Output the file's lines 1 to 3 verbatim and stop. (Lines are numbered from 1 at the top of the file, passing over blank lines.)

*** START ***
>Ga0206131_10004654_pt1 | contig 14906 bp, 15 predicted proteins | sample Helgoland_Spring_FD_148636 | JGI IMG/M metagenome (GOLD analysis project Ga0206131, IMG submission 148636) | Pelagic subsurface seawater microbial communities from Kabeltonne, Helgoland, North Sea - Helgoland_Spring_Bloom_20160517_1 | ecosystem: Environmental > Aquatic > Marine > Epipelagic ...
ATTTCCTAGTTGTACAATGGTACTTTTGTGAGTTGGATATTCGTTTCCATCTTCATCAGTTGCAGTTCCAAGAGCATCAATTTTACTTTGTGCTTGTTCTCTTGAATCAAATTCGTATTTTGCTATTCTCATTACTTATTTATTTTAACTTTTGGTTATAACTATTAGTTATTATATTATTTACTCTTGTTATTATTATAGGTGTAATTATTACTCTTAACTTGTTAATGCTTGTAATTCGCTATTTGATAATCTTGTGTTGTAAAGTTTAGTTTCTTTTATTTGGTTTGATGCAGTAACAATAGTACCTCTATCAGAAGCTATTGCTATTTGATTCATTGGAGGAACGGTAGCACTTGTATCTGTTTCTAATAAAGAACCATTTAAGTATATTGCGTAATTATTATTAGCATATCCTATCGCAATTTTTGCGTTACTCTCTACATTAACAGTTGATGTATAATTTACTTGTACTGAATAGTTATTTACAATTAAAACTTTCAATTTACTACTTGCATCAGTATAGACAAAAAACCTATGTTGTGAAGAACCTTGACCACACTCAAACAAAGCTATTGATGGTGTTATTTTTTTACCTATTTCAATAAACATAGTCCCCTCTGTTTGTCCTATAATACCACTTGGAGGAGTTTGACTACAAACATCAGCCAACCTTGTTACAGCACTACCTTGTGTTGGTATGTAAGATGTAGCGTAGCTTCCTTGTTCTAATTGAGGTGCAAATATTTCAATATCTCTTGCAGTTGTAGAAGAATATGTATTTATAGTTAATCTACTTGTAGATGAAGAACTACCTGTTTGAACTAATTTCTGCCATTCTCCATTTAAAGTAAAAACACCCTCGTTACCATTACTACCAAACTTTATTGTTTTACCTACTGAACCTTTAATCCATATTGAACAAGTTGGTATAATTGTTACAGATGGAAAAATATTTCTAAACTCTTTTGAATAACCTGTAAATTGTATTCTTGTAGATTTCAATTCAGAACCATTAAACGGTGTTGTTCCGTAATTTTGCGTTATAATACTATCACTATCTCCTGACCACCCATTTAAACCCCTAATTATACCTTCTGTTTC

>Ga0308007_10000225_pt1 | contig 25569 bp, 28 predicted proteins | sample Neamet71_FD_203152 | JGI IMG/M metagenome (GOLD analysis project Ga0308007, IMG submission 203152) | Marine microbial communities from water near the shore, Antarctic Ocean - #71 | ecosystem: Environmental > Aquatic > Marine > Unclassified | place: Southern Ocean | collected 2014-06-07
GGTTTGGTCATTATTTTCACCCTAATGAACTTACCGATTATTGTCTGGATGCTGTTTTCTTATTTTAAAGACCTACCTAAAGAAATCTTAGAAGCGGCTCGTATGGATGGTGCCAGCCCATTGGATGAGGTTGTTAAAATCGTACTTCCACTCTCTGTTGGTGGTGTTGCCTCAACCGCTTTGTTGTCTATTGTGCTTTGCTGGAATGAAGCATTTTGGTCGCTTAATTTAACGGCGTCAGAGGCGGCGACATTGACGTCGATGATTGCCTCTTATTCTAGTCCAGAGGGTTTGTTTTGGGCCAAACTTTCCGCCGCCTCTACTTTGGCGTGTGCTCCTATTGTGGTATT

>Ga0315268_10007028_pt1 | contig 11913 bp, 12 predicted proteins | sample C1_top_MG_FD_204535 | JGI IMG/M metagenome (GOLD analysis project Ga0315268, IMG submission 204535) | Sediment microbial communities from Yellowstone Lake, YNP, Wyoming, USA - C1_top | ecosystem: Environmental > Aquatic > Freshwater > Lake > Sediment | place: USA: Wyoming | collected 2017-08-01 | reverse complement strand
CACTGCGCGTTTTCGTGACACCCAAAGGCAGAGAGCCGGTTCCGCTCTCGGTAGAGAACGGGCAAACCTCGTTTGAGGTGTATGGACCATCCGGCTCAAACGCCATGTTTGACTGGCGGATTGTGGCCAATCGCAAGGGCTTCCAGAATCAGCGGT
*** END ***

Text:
>Ga0206131_10004654_pt1 | contig 14906 bp, 15 predicted proteins | sample Helgoland_Spring_FD_148636 | JGI IMG/M metagenome (GOLD analysis project Ga0206131, IMG submission 148636) | Pelagic subsurface seawater microbial communities from Kabeltonne, Helgoland, North Sea - Helgoland_Spring_Bloom_20160517_1 | ecosystem: Environmental > Aquatic > Marine > Epipelagic ...
ATTTCCTAGTTGTACAATGGTACTTTTGTGAGTTGGATATTCGTTTCCATCTTCATCAGTTGCAGTTCCAAGAGCATCAATTTTACTTTGTGCTTGTTCTCTTGAATCAAATTCGTATTTTGCTATTCTCATTACTTATTTATTTTAACTTTTGGTTATAACTATTAGTTATTATATTATTTACTCTTGTTATTATTATAGGTGTAATTATTACTCTTAACTTGTTAATGCTTGTAATTCGCTATTTGATAATCTTGTGTTGTAAAGTTTAGTTTCTTTTATTTGGTTTGATGCAGTAACAATAGTACCTCTATCAGAAGCTATTGCTATTTGATTCATTGGAGGAACGGTAGCACTTGTATCTGTTTCTAATAAAGAACCATTTAAGTATATTGCGTAATTATTATTAGCATATCCTATCGCAATTTTTGCGTTACTCTCTACATTAACAGTTGATGTATAATTTACTTGTACTGAATAGTTATTTACAATTAAAACTTTCAATTTACTACTTGCATCAGTATAGACAAAAAACCTATGTTGTGAAGAACCTTGACCACACTCAAACAAAGCTATTGATGGTGTTATTTTTTTACCTATTTCAATAAACATAGTCCCCTCTGTTTGTCCTATAATACCACTTGGAGGAGTTTGACTACAAACATCAGCCAACCTTGTTACAGCACTACCTTGTGTTGGTATGTAAGATGTAGCGTAGCTTCCTTGTTCTAATTGAGGTGCAAATATTTCAATATCTCTTGCAGTTGTAGAAGAATATGTATTTATAGTTAATCTACTTGTAGATGAAGAACTACCTGTTTGAACTAATTTCTGCCATTCTCCATTTAAAGTAAAAACACCCTCGTTACCATTACTACCAAACTTTATTGTTTTACCTACTGAACCTTTAATCCATATTGAACAAGTTGGTATAATTGTTACAGATGGAAAAATATTTCTAAACTCTTTTGAATAACCTGTAAATTGTATTCTTGTAGATTTCAATTCAGAACCATTAAACGGTGTTGTTCCGTAATTTTGCGTTATAATACTATCACTATCTCCTGACCACCCATTTAAACCCCTAATTATACCTTCTGTTTC

>Ga0308007_10000225_pt1 | contig 25569 bp, 28 predicted proteins | sample Neamet71_FD_203152 | JGI IMG/M metagenome (GOLD analysis project Ga0308007, IMG submission 203152) | Marine microbial communities from water near the shore, Antarctic Ocean - #71 | ecosystem: Environmental > Aquatic > Marine > Unclassified | place: Southern Ocean | collected 2014-06-07